The Costa Rican government and the Cruz Roja are taking steps to improve the safety of tourists at the nation’s beaches.
But so far the bulk of the beaches are unprotected, and those involved in safeguarding bathers are without many resources.
The government hires lifeguards, but only for swimming pools. Lifeguards in Jacó so far are the only ones who have support from the local government.
The Instituto Costarricense de Turismo reports that it has signed an agreement with the Cruz Roja to put lifeguards on a handful of beaches frequented by tourists, but the amount involved is just 20 million colons (about $39,000) a year for three years.
The tourism institute said that this is a pilot project involving Puntarenas, Jacó, Esterillos Oeste, Manuel Antonio, Playa Ballena, Tamarindo and Playa Bonita.
The agreement also serves to bring the issue to the attention of local governments and tourism operators to provide additional resources to protect visitors, said the institute.
The problem in Costa Rica are the unexpected rip tides that can defeat even the strongest swimmer.
Some of the beaches are patrolled by the
Servicio Nacional de Guardacostas during peak tourism seasons.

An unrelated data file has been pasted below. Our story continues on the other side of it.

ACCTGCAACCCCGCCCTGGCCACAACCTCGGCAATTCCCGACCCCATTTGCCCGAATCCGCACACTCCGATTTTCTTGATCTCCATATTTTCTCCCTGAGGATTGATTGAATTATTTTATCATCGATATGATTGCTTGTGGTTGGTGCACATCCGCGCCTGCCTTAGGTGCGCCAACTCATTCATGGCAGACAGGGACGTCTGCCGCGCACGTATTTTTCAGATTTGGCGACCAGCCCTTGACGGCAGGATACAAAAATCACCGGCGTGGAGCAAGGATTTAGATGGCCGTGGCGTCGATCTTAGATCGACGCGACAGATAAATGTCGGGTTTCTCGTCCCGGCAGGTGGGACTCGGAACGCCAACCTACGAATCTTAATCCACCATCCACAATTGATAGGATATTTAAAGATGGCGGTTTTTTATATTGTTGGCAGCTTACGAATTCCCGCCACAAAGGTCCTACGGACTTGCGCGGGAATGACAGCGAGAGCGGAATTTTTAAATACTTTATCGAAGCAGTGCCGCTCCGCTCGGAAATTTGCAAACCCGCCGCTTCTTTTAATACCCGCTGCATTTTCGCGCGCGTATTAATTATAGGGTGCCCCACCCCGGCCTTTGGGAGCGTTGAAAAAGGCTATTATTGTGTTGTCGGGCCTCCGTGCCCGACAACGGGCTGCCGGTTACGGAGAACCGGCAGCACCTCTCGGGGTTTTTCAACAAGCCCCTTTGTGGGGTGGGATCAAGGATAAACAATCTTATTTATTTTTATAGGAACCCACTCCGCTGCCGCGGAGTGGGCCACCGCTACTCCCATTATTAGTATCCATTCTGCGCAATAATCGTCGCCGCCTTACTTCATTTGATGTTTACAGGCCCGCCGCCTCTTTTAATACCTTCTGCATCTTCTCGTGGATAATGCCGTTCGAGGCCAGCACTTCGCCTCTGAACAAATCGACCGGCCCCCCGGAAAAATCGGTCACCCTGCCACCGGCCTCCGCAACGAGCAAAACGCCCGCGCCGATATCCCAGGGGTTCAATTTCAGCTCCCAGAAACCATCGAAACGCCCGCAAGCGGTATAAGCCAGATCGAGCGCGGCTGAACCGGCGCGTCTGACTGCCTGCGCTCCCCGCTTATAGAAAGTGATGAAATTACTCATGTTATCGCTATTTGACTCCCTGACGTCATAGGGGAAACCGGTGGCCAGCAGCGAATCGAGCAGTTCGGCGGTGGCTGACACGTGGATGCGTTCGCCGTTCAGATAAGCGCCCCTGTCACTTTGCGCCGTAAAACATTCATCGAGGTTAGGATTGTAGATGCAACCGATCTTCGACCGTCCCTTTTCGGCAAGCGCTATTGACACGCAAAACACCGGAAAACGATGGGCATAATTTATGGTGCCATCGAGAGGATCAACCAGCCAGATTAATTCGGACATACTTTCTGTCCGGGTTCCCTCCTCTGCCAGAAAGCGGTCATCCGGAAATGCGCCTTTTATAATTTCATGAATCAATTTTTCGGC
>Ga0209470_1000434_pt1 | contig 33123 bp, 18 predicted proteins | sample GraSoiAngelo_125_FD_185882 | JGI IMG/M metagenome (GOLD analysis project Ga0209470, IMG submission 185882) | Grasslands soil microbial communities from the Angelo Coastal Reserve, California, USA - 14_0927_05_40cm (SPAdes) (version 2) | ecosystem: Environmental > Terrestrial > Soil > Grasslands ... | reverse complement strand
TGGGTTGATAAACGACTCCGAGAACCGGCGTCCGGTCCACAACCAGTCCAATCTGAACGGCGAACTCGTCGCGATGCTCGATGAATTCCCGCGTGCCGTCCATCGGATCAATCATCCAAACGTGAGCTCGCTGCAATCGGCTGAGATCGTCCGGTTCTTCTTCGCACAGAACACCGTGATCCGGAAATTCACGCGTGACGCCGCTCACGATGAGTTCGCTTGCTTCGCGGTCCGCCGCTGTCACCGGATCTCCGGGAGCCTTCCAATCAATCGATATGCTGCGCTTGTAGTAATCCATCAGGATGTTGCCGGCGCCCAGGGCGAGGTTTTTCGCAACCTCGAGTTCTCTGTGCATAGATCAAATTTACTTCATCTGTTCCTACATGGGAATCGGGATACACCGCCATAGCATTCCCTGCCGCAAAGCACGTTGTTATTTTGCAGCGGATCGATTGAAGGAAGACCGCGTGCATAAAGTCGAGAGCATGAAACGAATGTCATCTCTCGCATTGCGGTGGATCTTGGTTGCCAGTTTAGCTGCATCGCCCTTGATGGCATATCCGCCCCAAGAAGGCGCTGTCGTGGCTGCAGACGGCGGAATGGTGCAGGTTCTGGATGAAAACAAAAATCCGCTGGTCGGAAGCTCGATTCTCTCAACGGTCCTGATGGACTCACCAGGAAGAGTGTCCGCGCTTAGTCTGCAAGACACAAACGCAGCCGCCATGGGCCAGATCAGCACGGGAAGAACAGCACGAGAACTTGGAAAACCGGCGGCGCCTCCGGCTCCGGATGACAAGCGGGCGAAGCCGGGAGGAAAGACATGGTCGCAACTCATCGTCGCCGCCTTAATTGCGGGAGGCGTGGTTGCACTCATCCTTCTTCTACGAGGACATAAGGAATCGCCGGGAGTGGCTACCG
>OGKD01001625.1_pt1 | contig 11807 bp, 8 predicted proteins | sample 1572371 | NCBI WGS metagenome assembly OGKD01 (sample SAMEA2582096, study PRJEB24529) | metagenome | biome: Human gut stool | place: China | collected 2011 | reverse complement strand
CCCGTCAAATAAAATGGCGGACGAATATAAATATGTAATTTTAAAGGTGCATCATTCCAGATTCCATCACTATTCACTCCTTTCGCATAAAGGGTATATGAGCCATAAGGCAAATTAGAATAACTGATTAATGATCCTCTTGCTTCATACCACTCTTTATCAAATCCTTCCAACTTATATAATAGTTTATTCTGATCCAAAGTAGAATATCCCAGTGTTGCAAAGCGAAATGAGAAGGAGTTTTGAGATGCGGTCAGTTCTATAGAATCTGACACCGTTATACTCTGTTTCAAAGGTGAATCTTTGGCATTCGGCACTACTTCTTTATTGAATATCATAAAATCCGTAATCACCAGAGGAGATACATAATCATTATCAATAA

That was fortunate in Limón Monday morning when a trucker decided to take a dip at the mouth of the Río Cieneguita.
The man, identified as Javier Ábrego, 39, was caught in the current.
Someone managed to contact the Guardacostas which has been on patrol off the nation’s beaches as part of a vacation security program. The boat crew was able to get a line to Abrego and tow him to safety. The agency said that there have been eight similar rescues around the beginning of the new year.
Costa Ricans make up the bulk of the water fatalities, but the U.S. State Department reports that from January 2003 to the end of 2014 nearly 100 U.S. citizens died in water accidents in Costa Rica. Only a few were in lakes and rivers, according to the statistics.
The Asociacion Nacional de Guardavidas de Costa Rica also provides training and lifeguards for some beaches. The association also says it is in need of funds. So, too, is the lifeguard corps at Dominical, which holds fund-raisers each year.
As A.M. Costa Rica has pointed out in the past, there are few signs to warn tourists that danger lurks in the surf. As many as three visitors have drowned at a time at central Pacific beaches.